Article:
No one brings a shine to my life liek you.
Your hands are trembling. You aren't sure when it started, when the tremors crept through your hands and the shivers began to race up and down your spine.
It's an itch at the back of your mind, a feeling you can't quite shake- you shouldn't be here. Anywhere would be better than here. The stiff living room that had too many lacey patterns and uncomfortable conversations with your grandmother provided more peace than this. The bedroom you shared with your sister, with now vacant bunk beds and toys discarded across the floor, would be preferred, even with the suffocating nostalgia. Anywhere else.
The gun had fallen to the floor, shiny and pristine, no sign of the deed you had done. If you could keep your eyes low, you wouldn't see it. There would be no evidence of what was just a few feet across the tiled kitchen floor. What laid there, waiting, unmoving. Your stomach churns. You fight back the...
A smile on a tired face
Happiness on my worst days
Friendship makes the world a better place
It leads to great unknowns
Places that will never become renown
But to us, they mean everything
Together, we can overcome anything
Friendship means the world to me.
I love you
Your hands, your mind
They do so much
Even on my darkest days
You love me dearly
When storm clouds color my skies
You are the light
When I struggle to fly
I know you'll be there
A miracle, my savior
You are uniquely perfect
Never doubt that
(Now read it backwards)
When you read the wrong novel, 100 pages can begin to feel like a drawling 1,000. On the other hand, even the longest of novels can go by too quick when the story draws you in like a fish on a hook. In the case of Stephen King's The Stand, even in the uncut edition that spans over 1,000 pages, it still leaves readers wanting more.
Most stories can barely push 600 pages, so what grand adventure does King spin that draws readers in for so long? As with most of his work, King draws upon horror to once again enthrall his readers. In 1978, King published the story of The Stand, and with it, the terrible tale of Project Blue. Project Blue was a government project started in a base in California to make a super-flu, a disease that soon became known as Captain Trips. The creation of the virus went swimmingly, yet...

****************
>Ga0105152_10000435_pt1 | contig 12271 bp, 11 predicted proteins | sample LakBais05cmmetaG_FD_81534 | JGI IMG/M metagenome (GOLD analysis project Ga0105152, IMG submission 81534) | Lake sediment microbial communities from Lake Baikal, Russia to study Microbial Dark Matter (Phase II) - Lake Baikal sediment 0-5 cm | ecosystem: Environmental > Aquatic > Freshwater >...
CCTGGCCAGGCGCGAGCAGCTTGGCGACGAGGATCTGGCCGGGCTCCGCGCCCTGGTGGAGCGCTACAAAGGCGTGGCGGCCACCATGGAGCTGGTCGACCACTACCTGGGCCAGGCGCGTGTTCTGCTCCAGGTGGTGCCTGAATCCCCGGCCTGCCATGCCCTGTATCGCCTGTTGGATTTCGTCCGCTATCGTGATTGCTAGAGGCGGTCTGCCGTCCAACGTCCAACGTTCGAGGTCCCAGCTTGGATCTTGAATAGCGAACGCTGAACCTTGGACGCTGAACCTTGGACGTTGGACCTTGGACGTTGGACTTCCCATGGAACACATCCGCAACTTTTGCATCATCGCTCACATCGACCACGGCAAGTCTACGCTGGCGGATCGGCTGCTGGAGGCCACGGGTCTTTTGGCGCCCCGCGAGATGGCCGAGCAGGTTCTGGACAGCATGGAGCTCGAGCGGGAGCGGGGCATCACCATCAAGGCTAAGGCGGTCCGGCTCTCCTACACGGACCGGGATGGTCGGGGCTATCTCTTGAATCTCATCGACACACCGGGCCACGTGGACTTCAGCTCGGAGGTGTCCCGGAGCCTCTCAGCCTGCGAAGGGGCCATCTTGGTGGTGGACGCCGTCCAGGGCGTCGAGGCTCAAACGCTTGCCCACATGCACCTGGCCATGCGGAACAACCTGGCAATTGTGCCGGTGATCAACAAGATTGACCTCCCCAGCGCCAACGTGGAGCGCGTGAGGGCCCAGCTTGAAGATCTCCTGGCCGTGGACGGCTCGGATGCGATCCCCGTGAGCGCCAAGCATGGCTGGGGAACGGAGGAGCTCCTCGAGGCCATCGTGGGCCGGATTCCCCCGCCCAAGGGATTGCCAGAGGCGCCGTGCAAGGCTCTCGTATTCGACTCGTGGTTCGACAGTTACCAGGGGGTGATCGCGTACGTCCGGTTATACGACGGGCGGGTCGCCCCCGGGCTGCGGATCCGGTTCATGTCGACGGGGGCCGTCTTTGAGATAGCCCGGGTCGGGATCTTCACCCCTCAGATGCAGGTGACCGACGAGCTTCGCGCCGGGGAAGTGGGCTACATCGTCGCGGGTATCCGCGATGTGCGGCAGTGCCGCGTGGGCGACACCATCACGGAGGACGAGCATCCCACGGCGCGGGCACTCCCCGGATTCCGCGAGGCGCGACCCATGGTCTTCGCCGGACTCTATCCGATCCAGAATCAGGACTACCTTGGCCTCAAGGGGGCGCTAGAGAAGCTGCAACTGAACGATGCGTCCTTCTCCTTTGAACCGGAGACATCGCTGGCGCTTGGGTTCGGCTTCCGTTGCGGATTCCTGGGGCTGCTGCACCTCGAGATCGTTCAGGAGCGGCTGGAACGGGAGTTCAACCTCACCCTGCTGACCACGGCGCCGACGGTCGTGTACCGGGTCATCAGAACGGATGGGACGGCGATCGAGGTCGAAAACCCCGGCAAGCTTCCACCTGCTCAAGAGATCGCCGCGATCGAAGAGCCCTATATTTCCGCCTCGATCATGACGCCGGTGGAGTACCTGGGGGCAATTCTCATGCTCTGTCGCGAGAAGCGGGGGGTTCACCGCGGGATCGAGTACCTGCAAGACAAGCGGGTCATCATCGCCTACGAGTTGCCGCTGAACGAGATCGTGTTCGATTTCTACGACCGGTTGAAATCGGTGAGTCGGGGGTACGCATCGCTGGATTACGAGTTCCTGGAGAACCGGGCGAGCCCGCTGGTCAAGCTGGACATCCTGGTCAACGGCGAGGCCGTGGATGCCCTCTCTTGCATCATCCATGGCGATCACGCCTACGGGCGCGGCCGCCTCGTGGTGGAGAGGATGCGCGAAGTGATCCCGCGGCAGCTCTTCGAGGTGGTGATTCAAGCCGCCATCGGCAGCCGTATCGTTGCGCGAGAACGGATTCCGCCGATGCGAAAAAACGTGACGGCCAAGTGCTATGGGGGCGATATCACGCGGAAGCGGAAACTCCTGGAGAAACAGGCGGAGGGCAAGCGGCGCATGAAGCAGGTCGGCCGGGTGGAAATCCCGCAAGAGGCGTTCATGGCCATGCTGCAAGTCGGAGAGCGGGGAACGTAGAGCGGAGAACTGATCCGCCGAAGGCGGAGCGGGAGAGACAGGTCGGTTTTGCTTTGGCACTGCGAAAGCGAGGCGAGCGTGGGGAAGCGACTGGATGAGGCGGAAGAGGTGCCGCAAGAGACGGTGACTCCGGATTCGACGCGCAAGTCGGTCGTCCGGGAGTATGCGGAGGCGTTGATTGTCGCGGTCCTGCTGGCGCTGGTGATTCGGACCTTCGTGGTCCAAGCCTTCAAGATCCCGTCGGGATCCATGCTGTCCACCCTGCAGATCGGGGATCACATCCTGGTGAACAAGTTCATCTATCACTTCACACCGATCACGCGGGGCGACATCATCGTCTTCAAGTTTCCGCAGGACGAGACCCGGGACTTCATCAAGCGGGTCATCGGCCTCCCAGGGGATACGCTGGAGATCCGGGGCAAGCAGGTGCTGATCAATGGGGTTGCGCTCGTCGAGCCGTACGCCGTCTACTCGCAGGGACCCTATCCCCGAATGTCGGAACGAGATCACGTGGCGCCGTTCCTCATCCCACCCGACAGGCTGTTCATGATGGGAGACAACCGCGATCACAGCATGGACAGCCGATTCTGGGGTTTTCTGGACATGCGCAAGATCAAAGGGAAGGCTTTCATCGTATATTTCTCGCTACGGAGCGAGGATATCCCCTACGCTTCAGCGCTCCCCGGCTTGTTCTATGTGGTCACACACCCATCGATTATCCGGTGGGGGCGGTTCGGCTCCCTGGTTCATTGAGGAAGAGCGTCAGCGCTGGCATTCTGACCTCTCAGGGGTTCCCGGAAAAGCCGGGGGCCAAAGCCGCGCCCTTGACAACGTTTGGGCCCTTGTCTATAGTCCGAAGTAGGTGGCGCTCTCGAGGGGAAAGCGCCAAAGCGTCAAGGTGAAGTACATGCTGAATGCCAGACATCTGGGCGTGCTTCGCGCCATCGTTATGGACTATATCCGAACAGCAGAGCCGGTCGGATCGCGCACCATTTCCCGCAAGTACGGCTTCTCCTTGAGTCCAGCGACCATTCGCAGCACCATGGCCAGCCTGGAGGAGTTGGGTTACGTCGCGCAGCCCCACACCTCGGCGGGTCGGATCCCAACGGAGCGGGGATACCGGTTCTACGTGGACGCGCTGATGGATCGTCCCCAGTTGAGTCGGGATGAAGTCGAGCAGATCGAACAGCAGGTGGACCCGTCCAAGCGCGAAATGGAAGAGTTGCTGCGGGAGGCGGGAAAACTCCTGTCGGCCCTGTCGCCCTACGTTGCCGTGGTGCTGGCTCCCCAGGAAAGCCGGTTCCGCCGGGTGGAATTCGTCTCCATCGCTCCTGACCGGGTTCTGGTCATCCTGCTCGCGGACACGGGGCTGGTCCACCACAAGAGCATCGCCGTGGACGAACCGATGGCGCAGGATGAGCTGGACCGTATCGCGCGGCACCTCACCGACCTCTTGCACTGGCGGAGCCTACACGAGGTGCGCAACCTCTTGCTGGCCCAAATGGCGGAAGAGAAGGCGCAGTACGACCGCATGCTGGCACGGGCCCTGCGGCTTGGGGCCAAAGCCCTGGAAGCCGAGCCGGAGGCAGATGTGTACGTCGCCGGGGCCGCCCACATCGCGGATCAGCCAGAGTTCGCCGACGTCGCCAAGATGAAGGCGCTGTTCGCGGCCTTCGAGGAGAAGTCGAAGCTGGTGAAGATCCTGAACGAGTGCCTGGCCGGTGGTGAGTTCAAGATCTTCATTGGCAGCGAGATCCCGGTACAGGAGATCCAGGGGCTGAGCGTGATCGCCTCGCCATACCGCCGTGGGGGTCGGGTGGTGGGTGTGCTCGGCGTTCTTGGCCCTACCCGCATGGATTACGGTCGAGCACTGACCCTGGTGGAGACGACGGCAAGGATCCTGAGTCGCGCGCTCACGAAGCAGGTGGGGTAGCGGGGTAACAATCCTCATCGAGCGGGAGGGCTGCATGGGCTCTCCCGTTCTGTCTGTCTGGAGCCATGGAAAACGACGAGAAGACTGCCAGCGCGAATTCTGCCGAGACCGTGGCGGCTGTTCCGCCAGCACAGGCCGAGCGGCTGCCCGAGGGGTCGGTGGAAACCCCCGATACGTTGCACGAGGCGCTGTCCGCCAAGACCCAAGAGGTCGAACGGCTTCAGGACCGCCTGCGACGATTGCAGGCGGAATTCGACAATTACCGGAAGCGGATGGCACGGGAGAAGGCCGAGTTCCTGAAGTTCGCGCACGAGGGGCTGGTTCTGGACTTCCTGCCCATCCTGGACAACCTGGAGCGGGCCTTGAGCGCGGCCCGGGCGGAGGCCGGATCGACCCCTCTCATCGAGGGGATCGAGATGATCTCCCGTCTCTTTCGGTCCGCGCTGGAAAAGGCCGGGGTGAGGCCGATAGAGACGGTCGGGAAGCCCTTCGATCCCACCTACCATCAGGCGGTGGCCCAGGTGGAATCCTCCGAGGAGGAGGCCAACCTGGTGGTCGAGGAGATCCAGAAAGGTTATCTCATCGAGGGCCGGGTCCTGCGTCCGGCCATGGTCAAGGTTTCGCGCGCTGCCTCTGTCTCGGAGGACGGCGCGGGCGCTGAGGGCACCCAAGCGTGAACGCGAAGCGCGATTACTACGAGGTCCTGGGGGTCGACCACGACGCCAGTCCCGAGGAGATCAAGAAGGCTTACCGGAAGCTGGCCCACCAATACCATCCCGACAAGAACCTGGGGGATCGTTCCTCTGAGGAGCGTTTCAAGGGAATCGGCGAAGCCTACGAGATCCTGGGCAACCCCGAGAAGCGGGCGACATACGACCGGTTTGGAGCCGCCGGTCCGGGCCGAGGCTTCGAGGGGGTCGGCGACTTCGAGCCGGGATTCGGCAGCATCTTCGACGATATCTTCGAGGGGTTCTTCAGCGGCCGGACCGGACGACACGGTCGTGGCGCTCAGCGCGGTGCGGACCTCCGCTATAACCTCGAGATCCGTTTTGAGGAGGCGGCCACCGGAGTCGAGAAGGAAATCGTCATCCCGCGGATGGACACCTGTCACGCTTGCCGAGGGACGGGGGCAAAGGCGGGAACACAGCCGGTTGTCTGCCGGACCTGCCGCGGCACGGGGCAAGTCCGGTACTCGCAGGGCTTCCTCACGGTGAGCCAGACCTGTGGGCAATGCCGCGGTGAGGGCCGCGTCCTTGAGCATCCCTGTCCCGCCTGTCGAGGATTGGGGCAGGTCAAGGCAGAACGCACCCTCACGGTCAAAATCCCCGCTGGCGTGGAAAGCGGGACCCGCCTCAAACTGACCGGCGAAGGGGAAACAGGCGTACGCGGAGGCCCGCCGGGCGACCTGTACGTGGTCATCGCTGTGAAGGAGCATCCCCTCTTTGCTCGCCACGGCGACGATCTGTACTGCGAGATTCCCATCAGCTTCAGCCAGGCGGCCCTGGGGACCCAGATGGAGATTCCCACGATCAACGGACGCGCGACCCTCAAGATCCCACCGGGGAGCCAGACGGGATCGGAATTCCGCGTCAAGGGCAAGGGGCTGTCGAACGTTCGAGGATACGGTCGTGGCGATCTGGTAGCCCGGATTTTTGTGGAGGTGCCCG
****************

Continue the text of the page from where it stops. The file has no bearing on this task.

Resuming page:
“I- I can’t keep doing this,” she said, running a hand through the tangled knots of her hair, “it’s not fair.”
He glanced at her, resting the pickaxe on his shoulder for a moment. “There’s not much of a choice, Diane,” he said with a shrug, his gaze floating back towards the cave walls as he scanned them up and down, looking for any more of their precious resource.
Sighing, she once again wrapping both hands around the grimy wooden handle. “You know there’s people up there.” She looked towards the roof of the cave, where only more untouched rock awaited them.
“Above us? Surely, in another tunnel.” He shrugged, the swinging of picks hitting rock could be heard echoing back from the way they came, from others climbing through tunnels of their own in search of minerals.
“No, I mean above all of that. There’s people way up there. On the surface.”
With a grunt, he took his pick...
Her eyes followed along the railroad tracks, tracing their path along over the hills and past the trees, until they were out of sight completely. It was quiet enough that she could hear the tick of her watch, slowly passing the time.
“Who are you?” she heard someone ask from behind her, and although their voice was soft it felt like an accusation.
She shrugged, slowly turning around with her hands clasped behind her back. “I track the times of trains.”
“The times of the trains?” the boy tilted his head as he spoke. “When does the next one come?”
Her head shook slowly back and forth as she looked him up and down. He was a few heads shorter than her, blues eyes beaming up at her while she looked down at him with a slight frown. “I won’t tell you,” she said.
He stomped his foot, autumn leaves crunching underneath his boots....